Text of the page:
If you re unable to leave in person, consider trying:

  • Breathing techniques
  • Calming down with a picture, item, or visualization exercise 
  • Counting backwards from 10 slowly 
  • Repeating a mantra of affirmation

3. Gather proof
Keeping a record of your conversations with someone who is attempting to gaslight you can enable you to monitor the situation more effectively. You have the option to revisit and verify the facts if they dispute that a discussion or incident actually occurred.
Here are some suggestions:

  • Store or capture screenshots of emails and texts.
  • Snap pictures of any broken items.
  • Record the discussions dates and timings.
  • When possible, summarize your talks using direct quotes.
  • Record talks with your phone. If you need to seek legal aid, you may not be able to use these recordings due to local laws, but you can still tell others about the problem.

Your notes can also be used as proof in cases of gaslighting at work. Just be careful—your employer can have access to work devices—and save your notes on paper or on your personal phone. When at all possible, keep them with you or store them somewhere safe. To avoid being overwhelmed or exacerbating anxiety, be sure to establish limits and engage in self-care while gathering evidence. This may be particularly true if you experience extreme anxiety because recording gaslighting can result in rumination, which can heighten anxiety levels.

4. Bring up the behavior.
Gaslighting is effective because it casts doubt on your judgment and causes confusion. The individual attempting to gaslight you might conclude it s not worth it if you act as though the conduct doesn t upset you. Gaslighting frequently entails deception and lies in addition to insults and criticism. By gently and firmly calling them out, you can let them know that you won t put up with their actions.

Don t be scared to speak up because letting people know about the situation will make them more likely to leave you alone. They might attempt to pass off insults as jokes, sly compliments, or statements like "I m just trying to help." It might help them realize that these tactics won t work on you if you ask them to clarify the joke as if you don t get it.

Let s say a coworker in your department casually remarks that you don t put in enough effort. You may say something like, "Actually, I ve already finished the tasks for this week." in response. If you d like, we can review those right now.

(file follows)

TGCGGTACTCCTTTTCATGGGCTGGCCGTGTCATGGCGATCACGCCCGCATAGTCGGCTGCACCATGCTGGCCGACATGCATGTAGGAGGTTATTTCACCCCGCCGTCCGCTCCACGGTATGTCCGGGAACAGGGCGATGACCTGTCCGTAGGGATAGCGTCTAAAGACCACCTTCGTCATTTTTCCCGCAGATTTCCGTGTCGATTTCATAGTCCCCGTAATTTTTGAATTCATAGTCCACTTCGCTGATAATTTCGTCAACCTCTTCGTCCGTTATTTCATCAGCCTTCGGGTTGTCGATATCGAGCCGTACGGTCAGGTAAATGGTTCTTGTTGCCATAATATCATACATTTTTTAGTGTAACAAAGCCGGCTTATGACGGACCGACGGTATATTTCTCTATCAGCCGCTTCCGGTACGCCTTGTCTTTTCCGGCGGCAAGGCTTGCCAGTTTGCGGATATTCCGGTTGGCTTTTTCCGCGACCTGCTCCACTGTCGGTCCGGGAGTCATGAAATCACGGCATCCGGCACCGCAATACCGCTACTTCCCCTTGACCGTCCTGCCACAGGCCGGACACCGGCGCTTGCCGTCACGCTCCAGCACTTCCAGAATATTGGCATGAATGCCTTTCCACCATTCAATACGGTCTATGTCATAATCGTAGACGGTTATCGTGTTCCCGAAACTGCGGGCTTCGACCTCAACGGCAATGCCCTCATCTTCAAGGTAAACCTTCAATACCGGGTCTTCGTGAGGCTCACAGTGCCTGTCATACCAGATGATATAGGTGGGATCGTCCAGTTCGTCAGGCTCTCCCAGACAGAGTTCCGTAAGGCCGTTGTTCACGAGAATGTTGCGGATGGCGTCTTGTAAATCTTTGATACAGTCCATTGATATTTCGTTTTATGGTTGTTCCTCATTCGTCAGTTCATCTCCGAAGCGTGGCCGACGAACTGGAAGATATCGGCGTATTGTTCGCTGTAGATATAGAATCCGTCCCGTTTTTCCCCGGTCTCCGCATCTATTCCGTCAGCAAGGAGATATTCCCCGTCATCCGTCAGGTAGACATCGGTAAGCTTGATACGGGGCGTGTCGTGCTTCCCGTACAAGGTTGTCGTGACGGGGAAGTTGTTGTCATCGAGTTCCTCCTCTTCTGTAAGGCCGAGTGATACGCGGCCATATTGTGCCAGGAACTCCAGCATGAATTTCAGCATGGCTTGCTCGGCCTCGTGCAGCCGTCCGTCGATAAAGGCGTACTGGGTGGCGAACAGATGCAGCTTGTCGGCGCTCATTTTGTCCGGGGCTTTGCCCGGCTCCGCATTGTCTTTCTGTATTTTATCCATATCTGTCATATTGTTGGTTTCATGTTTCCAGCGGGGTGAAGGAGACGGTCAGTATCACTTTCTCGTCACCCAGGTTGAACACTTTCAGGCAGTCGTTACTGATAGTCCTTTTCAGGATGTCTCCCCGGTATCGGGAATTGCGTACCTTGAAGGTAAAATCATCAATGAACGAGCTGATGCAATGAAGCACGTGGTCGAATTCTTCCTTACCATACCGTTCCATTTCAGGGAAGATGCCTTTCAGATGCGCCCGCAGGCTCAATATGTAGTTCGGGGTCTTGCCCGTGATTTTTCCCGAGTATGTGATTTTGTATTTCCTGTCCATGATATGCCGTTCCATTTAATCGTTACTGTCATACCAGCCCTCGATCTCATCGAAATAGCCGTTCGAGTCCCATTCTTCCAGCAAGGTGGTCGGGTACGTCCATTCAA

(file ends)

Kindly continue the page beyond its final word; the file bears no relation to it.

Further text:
5. Continue to believe your version of events
You could be wondering, "What if it did happen the way they said?" as everyone occasionally remembers events a bit differently than how they actually happened. They want you to doubt reality, therefore resist the desire to doubt yourself. Since you are aware of what transpired, state it confidently and quietly. You might be able to get them to concede if you show them the evidence you have. It might not have any effect, though. If they persist in testing you, avoid engaging in confrontation. Getting into a heated argument might increase stress and make you more susceptible to manipulation. You defend yourself and keep control of the situation when you choose not to engage in conflict. Something like, "It seems we remember things differently, but I don t want to argue about it," could be your response. By shifting the topic or leaving the room, you can prevent more conversation.

6. Put self-care first
While attending to your physical and emotional needs won t likely stop the gaslighting directly, taking good care of yourself can still have a positive mental impact. A gaslighter could try to convince you that self-care is unworthy of you or paint self-care routines as indulgent or sluggish. But even so, it s critical to continue practicing self-care. It might be difficult to find any joy in even your favorite things when you are worried about gaslighting and how it might affect your relationships or career. However, making time for wellness and relaxation techniques can enhance your mental and physical well-being, making you feel stronger and better equipped to handle life s obstacles.